$16 million NSF renewal grant to fund fluid power center based at University of Minnesota
The University of Minnesota announced that the Engineering Research Center for Compact and Efficient Fluid Power (CCEFP) based at the Twin Cities campus has received a four-year, $16 million renewal grant from the National Science Foundation (NSF). Industry partners will augment NSF funding with cash and in-kind contributions, and the center's seven university partners will contribute an additional $3.2 million.
An NSF site visit team, which includes experts in fluid power from across the country, will visit the University of Minnesota this week to review the program and learn more about current research, education, outreach and industry partnerships.
More than 30 faculty, 300 undergraduate and graduate engineering students, and 57 industry sponsors across the country have been involved in the CCEFP since its inception in 2006 through an initial NSF grant. More than 25 research projects focus on a variety of fluid power applications including hydraulic hybrid vehicles, rescue robots, medical devices and energy efficiencies for excavating machinery. Results are already impressive with 14 inventions disclosed and more than 100 technical papers published.
The center's education and outreach program is equally ambitious, with more than 20 projects designed to attract pre-college students to science and engineering, educate all mechanical engineering undergraduate students about fluid power, raise the general public's awareness of fluid power, increase the diversity of students and researchers in fluid power, and establish lasting forums where industry and academia can exchange ideas.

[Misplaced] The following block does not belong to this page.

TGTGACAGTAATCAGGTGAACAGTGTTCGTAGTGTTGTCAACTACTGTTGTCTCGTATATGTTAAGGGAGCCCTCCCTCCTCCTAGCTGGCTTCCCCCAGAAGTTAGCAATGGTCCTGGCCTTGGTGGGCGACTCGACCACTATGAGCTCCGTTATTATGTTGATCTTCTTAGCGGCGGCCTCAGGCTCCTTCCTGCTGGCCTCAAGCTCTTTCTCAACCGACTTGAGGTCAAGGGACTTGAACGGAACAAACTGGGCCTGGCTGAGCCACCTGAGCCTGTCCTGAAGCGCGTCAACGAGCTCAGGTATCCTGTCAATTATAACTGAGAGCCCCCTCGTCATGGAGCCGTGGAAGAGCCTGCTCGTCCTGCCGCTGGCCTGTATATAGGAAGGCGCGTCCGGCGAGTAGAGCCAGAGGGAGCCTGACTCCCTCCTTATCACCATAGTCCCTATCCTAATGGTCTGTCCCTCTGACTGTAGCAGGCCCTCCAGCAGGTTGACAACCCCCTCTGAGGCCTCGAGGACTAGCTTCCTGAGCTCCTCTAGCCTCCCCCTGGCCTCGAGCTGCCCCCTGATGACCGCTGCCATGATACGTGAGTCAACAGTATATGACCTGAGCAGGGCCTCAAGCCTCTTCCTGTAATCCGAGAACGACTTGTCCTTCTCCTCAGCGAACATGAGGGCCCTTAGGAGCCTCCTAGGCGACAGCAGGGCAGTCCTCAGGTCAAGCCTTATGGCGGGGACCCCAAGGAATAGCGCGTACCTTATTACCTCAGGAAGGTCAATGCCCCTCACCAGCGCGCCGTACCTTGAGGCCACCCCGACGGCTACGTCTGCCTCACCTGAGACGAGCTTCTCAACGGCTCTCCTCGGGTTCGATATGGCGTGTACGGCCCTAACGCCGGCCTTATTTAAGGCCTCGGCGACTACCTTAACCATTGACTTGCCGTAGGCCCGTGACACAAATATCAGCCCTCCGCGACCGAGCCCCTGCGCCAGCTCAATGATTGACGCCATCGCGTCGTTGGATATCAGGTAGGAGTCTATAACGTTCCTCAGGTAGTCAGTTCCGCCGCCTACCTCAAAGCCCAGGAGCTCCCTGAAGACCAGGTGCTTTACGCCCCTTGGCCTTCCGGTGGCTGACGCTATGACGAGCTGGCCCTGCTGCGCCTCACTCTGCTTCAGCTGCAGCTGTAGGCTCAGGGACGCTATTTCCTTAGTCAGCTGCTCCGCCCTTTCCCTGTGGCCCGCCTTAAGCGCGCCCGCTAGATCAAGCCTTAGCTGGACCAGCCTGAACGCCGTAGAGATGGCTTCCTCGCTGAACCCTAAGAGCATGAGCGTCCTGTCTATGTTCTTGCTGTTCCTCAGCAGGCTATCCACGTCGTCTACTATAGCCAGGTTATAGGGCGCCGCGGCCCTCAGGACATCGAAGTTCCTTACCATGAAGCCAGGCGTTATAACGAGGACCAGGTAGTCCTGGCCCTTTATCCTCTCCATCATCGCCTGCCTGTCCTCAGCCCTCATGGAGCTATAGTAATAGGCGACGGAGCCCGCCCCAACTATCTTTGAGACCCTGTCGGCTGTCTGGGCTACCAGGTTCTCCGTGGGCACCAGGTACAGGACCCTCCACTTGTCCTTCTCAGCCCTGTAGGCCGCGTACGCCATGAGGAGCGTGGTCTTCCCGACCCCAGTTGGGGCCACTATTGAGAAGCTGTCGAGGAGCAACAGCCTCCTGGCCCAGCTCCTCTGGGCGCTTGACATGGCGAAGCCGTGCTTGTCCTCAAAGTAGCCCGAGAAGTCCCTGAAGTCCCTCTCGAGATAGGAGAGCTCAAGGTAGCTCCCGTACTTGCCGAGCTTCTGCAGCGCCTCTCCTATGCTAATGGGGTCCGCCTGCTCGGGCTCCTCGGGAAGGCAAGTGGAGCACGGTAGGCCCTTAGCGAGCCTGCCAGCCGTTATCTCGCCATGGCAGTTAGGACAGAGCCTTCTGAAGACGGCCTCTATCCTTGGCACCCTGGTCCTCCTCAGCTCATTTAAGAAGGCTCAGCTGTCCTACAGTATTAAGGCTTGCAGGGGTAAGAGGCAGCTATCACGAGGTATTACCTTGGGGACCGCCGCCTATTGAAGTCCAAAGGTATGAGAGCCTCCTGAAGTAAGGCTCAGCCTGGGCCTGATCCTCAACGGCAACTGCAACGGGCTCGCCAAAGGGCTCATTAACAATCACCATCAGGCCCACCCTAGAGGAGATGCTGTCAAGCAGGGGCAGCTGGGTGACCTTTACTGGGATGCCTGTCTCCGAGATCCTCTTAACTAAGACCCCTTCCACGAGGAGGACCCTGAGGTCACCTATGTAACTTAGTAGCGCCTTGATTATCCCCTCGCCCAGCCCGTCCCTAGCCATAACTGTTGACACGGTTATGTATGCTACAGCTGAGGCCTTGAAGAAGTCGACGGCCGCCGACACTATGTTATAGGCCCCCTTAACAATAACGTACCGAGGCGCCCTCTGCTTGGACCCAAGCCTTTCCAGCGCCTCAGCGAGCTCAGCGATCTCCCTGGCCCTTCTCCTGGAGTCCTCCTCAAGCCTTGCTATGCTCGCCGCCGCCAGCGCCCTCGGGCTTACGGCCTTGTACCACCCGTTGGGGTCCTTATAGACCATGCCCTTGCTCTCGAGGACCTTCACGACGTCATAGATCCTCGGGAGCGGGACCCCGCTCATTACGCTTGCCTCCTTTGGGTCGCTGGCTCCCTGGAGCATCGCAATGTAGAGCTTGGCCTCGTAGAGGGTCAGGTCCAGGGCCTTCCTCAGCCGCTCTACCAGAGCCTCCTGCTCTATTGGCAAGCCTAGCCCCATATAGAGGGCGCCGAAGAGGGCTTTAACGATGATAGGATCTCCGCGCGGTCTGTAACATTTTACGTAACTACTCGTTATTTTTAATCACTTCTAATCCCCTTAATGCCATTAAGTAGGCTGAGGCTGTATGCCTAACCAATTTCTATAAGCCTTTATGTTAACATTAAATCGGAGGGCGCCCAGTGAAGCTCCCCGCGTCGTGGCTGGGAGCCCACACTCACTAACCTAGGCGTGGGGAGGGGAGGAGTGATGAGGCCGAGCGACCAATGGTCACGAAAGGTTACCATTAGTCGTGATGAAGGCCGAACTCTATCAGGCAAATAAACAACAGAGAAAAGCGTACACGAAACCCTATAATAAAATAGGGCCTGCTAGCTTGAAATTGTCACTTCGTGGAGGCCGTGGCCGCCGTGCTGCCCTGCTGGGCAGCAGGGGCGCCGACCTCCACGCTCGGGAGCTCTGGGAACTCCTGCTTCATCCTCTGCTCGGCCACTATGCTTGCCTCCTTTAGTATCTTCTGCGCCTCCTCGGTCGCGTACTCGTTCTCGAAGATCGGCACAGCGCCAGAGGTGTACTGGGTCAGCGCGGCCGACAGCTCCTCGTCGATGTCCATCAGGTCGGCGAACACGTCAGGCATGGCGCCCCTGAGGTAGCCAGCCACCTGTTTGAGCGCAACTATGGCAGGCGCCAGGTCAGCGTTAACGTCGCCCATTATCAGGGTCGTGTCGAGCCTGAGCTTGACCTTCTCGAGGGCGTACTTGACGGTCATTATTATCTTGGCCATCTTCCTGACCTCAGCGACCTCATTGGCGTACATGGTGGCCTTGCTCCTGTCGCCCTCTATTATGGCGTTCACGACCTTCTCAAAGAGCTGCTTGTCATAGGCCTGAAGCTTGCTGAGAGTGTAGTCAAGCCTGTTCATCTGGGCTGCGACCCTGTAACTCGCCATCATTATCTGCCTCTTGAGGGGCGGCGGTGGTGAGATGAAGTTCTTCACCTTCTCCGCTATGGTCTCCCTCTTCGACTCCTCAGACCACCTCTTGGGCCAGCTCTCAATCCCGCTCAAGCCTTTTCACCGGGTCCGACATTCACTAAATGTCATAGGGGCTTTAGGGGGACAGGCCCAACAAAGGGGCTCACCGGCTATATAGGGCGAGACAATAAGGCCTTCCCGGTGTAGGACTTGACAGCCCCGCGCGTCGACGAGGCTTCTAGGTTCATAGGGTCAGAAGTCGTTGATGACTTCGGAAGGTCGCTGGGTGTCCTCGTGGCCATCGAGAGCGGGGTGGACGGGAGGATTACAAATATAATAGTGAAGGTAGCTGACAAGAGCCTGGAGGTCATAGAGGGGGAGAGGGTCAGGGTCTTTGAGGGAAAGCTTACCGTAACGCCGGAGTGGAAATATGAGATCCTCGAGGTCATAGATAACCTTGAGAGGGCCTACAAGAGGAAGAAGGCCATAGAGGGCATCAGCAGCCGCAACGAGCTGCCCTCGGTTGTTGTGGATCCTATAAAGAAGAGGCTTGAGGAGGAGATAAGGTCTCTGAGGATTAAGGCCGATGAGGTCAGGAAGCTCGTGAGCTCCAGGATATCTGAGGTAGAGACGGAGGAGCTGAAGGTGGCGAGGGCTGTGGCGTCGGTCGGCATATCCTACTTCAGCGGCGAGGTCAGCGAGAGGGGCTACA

"The CCEFP has already made landmark breakthroughs," said Kim Stelson, center director and University of Minnesota mechanical engineering professor. "The center has transformed hydraulic and pneumatic research in this country from isolated efforts by a few to a cohesive, strategically-directed collaborative team linking seven universities and many leaders in the fluid power industry. Recognition of these efforts continues to grow, as the center's work impresses academic and engineering audiences worldwide. Our efforts in education and outreach show significant results, too, as the CCEFP works with established, effective partners to maximize program impact."
The CCEFP is headquartered at the University of Minnesota-Twin Cities and is a research center within the University's Institute of Technology (soon to be called the College of Science and Engineering). Other universities in the center's network include the University of Illinois at Urbana-Champaign, Georgia Institute of Technology, Purdue University and Vanderbilt University. Outreach universities include the Milwaukee School of Engineering and North Carolina A&T State University. Outreach institutions include the National Fluid Power Association, Project Lead The Way and the Science Museum of Minnesota.
The CCEFP is one of 15 NSF-funded Engineering Research Centers charged with conducting pioneering research in emerging technologies and in training the next generation of engineers to be leaders in innovation.
Additional information about the Engineering Research Center for Compact and Efficient Fluid Power is available at www.ccefp.org.